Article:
What is Root Planing and Do I Really Need it?

You go to a dental office for X-rays and an examination.  You know you haven’t been in a while and your gums aren’t in the best of shape.  You walk out of the office with a treatment plan (cost estimate and course of action) for a couple fillings and  four quadrants of root planing.  You really just want your teeth cleaned but they can’t do it because you have a disease and it needs to be treated first.  You have never been told this before and aren’t quite sure what to think.  I’m going to try my best to educate you about root planing and why you might be a candidate.

If you aren’t aware of the different types of cleaning a dental hygienist can provide, click here when you get a chance.

What is Root Planing?

Root planing, otherwise known as deep scaling, is a procedure performed to treat periodontal disease.  Tartar and bacteria have caused your gums to become infected and the bone holding your teeth is in now in jeopardy.   Root planing is where a hygienist (usually) carefully removes the toxins and tartar buildup from below the gum line so that the tissue can shrink back to a healthy state.  They will use ultrasonic scalers, hand instrumentation and even antibacterials to treat the infection.  Often times, a local anesthetic is used to keep you comfortable.

Why Would You Need It?

According to the CDC, “47.2% of adults aged 30 years and older have some form of periodontal disease”.  And as age goes up, those statistics rise as well.  When a dental provider is screening you for periodontal disease, they look at your X-rays and your mouth to determine if you have bone loss.  Using a periodontal probe (a tiny measuring device), they will measure the bone that holds your teeth in.  Imagine a little castle with a circular mote surrounding it.  This little “mote” is the space we are measuring.  A range of 1-3 mm is considered normal because that’s about how far your toothbrush and floss can reach.  Anything above the 5mm range is a big red flag.  Either your bone has dropped to a dangerous level or your tissue is very inflamed.  Either way, if the dentist and hygienist feel like the disease can’t be treated by a simple cleaning, you’re a candidate for root planing.

How Long Does it Take?

The number of appointments and how much time is needed for each will be determined by the dental team.  It all depends on how many teeth are involved, the level of infection, and how difficult the tartar is to remove. Usually each quadrant of your mouth will take anywhere from 30-60 minutes on average.  Again, there shouldn’t be any cookie cutter rules because we are dealing with a few factors and human beings.  I truly believe your appointment should be catered to your individual needs.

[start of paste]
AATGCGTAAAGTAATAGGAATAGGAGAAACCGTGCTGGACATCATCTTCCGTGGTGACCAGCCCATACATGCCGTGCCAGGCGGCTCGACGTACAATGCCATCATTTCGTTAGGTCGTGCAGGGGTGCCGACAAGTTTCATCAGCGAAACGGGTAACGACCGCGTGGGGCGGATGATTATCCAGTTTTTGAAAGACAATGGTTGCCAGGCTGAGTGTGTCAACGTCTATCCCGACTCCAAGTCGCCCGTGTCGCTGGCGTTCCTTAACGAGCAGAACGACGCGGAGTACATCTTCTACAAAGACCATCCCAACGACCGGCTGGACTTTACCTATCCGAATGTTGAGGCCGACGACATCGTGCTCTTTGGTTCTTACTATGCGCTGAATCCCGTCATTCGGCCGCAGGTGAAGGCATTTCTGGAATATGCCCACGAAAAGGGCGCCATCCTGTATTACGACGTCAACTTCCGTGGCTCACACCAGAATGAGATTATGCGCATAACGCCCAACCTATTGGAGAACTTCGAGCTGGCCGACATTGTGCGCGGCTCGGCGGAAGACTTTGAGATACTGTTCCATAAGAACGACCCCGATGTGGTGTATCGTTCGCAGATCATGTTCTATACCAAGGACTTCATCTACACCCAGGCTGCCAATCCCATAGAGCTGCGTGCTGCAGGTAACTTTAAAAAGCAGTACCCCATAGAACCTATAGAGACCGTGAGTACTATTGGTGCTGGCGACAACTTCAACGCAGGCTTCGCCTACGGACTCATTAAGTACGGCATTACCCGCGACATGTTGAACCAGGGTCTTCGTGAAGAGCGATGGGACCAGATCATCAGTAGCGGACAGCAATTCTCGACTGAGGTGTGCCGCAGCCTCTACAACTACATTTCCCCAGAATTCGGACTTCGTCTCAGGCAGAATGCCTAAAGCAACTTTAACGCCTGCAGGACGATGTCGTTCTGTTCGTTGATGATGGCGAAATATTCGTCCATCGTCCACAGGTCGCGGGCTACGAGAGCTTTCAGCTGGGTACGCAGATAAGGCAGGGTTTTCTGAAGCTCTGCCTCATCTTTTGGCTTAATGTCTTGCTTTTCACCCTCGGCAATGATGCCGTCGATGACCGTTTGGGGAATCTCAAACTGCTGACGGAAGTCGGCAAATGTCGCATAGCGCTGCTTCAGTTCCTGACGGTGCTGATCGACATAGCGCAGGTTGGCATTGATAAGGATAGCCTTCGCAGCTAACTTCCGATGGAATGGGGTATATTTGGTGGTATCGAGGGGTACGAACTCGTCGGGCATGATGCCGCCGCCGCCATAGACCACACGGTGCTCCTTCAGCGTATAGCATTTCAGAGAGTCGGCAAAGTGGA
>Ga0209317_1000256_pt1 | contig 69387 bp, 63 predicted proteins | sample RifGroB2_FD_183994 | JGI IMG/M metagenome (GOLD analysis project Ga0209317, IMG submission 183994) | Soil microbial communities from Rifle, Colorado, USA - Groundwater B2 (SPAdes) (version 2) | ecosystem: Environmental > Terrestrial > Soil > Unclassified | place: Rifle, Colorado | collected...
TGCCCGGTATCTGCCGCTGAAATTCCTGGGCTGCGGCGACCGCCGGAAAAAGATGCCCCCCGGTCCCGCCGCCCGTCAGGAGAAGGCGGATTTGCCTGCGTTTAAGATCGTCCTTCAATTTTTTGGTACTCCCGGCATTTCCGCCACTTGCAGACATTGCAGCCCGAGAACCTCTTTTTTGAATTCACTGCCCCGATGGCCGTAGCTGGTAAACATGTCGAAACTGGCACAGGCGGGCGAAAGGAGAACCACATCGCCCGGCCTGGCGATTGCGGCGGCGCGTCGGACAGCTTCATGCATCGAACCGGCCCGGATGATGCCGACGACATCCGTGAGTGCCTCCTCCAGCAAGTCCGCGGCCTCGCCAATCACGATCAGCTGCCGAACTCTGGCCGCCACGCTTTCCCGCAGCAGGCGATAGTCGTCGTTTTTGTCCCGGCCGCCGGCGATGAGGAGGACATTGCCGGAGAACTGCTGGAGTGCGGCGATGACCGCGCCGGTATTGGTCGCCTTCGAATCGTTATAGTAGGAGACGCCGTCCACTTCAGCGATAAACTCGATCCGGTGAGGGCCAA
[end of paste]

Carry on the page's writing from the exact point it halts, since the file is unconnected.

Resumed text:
How Much Will This Cost?

The cost will be all over the place.  It depends on where you live and what kind on insurance you have.  I recommend getting a preauthorization if the dental office isn’t quite sure what your copay will be.  It’s much better to plan accordingly so that you can get all of your mouth treated in the quickest time frame possible.  Because we are dealing with live bacteria, we don’t want the germs from one side of your mouth re infecting the other because you have to space your appointments far apart.

What Questions Should I Ask?

I want everyone who needs treatment for periodontal disease to know why THEY need root planing.  Sometimes it’s a straightforward  bacterial infection.  Sometimes you can actually see the heavy tartar buildup on the X-rays.  Often times, it’s lack of going to the dentist for regular cleanings or a misunderstanding on how to take care of your mouth.  Medications and their underlying conditions you are treating most certainly comes into play.  You should feel comfortable asking to see the periodontal charting and images.  If they have an intra oral camera, they can show you the tartar and where you need to spend more time with your brushing and flossing efforts.  If you feel in your gut that you need a second opinion, go get it.


Let me tell you I LOVE destroying tartar and I love doing root planing because it’s instant gratification and I know this procedure helps my patients get healthy and stay healthy.  BUT I get angry about offices that over treatment plan.  If someone can’t take the time to hep you understand why you need treatment, maybe you would feel more comfortable somewhere else.   You cannot trust everyone so I made a video about just that:

My goal with this blog is to help teach people how to get and keep a healthy mouth and I also want people to get the right information from people they can trust. I hope this helps people understand more about root planing and I hope you are all in a happy dental home.
If you have any unanswered dental questions, I’m here to help find answers.  I invite my colleagues to share and discuss and we are all in this together.

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